I got a huge code base, with many changes, I want to branch it, and push it to a remote new branch, but to push only change sets from the last month, make the first change of the month look like it's the creation of the repository, meaning I don't care about previous changes. I'm sure it's possible, just don't know what's it called and how to do it.
First, let's suppose that you've found the commit from about a month ago that you want to be the new first commit, perhaps with
You say that you want it to appear that a later commit was the first one in the repository, so there's no real point in keeping this branch in the same repository - there will be no history in common at all. So, let's create a new empty repository in order to start from a clean slate:
Now let's add a remote that refers to your old repository, and fetch all the branches from there as remote-tracking branches in your new repository.
Now update your working tree and index from the commit at the start of the month:
Now create a commit from the state of the index:
Now you use
You may have to fix some conflicts during that rebase. By default,
I should say that I'd generally try to avoid this type of rewriting of history, especially if you've shared the original repository with anyone. In any case, the earlier history can be really useful - is it really so bad to keep that in your repository?
There is the
Obviously (?), as implied by other, things will be simpler if you have selected a simple linear portion of history as your baseline.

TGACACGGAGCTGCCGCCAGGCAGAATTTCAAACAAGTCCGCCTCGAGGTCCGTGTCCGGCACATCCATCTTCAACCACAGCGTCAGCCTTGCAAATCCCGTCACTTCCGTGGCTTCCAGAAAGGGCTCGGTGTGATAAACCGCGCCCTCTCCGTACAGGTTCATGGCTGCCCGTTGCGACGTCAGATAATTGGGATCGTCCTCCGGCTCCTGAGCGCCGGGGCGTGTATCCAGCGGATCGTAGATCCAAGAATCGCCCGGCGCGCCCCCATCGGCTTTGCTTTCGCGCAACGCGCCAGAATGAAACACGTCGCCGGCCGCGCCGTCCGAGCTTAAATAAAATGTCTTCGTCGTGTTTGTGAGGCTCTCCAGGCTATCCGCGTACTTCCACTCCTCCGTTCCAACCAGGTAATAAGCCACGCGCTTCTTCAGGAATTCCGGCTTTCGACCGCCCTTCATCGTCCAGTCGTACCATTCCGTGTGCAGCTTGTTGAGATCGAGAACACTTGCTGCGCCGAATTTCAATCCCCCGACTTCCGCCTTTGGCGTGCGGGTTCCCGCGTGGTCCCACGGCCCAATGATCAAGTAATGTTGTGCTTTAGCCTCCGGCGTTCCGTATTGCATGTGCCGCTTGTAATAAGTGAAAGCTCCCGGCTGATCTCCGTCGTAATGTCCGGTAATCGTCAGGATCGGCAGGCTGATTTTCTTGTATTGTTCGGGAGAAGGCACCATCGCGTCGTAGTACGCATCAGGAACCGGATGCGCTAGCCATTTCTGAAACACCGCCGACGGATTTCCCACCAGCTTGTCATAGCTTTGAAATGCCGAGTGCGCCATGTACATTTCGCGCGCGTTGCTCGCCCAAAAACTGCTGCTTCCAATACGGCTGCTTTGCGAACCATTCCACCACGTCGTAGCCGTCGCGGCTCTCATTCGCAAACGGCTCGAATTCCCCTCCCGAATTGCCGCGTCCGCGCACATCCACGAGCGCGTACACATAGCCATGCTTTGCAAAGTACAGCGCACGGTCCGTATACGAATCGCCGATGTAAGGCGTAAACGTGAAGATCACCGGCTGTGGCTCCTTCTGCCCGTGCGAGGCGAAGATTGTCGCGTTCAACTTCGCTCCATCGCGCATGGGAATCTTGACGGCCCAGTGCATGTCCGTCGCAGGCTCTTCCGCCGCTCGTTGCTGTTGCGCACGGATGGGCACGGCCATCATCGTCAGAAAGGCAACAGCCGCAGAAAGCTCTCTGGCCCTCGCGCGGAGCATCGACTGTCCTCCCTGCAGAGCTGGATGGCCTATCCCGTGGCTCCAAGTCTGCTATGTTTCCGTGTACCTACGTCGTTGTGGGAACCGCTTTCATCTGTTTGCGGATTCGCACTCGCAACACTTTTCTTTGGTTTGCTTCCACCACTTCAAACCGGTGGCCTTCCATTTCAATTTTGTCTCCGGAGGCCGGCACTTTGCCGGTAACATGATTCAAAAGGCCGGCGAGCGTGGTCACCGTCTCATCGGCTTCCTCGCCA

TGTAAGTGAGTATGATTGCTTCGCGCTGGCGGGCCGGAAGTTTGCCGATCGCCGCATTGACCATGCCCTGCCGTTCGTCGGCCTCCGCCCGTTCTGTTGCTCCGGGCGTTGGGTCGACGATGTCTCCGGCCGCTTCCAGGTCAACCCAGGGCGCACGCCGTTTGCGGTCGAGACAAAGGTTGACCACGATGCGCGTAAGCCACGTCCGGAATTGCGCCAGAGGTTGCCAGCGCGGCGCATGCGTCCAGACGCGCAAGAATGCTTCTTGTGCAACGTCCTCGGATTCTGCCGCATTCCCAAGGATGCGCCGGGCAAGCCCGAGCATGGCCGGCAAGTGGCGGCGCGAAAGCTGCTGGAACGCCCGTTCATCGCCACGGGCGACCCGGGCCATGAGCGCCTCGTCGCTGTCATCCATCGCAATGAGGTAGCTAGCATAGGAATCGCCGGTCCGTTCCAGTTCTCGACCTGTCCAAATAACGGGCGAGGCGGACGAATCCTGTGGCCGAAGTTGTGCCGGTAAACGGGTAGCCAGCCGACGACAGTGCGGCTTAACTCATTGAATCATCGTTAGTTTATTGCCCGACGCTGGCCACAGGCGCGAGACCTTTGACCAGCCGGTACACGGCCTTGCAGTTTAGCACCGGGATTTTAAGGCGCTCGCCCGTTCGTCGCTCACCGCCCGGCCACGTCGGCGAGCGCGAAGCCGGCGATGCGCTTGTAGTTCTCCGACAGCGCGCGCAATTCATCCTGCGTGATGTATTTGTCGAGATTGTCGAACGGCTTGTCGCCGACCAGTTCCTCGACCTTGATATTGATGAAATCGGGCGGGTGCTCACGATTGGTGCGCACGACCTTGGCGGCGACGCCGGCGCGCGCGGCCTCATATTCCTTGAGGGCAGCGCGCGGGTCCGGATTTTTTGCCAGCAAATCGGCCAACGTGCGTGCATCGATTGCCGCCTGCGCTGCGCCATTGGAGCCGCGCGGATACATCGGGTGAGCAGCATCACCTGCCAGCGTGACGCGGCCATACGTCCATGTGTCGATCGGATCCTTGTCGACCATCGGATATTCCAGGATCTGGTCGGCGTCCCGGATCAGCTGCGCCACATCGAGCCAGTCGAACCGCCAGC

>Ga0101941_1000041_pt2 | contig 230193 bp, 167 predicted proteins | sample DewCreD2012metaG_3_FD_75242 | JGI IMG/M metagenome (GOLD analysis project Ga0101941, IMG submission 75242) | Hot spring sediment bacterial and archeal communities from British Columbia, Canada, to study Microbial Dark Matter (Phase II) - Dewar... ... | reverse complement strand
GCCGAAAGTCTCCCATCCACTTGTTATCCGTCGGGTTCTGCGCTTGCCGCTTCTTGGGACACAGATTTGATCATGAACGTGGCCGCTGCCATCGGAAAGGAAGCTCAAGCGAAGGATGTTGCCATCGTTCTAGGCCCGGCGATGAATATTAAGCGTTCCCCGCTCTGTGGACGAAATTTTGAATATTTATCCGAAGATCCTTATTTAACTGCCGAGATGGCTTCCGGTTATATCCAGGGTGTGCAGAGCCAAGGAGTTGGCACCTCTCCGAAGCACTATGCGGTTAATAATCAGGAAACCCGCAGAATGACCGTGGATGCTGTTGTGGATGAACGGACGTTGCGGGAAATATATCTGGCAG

Edit: the clone step is detailed at how-to-clone-a-single-branch-in-git
If I get your request correctly, you want to create a new repository starting at a specific point from your current repository. Why? Because you want to keep it clean and eliminate every history behind that certain specific point. Now, that's more likely a good idea, and here is a link to better answer.
Above of all, you're requesting a very specific thing to do in GitExtensions. It does not do that. It does not do many things, in all truth... That's why it even gives you a button to command line.
You'll need it. You'll need command line tweaking. If you're not confortable on doing that, then you're out of luck. I know no git gui tools that will do this job for you.
Below, is just part of my previous (now legacy) answer, before op's new comment on his true intents.
If that was not the case, let's assume there's a good reason for "taking a code, branching it, and pushing partially". Then, all you have to do is follow Mark's directions, right there in the other answer.
Or, let's assume it is for backup. Then, that's a bad way to do it. Instead, get a backup tool, and use it. Simple as that. GIT isn't meant for backup and shouldn't be used for such, despite many attempts. I highly advice using CrashPlan or even Dropbox (my referral link).
One potential solution would be using a filter-branch query in order to isolate the relevant commits (one month old or less) in its own repo.
But that means pushing to a new repo, not pushing a new branch in an existing repo.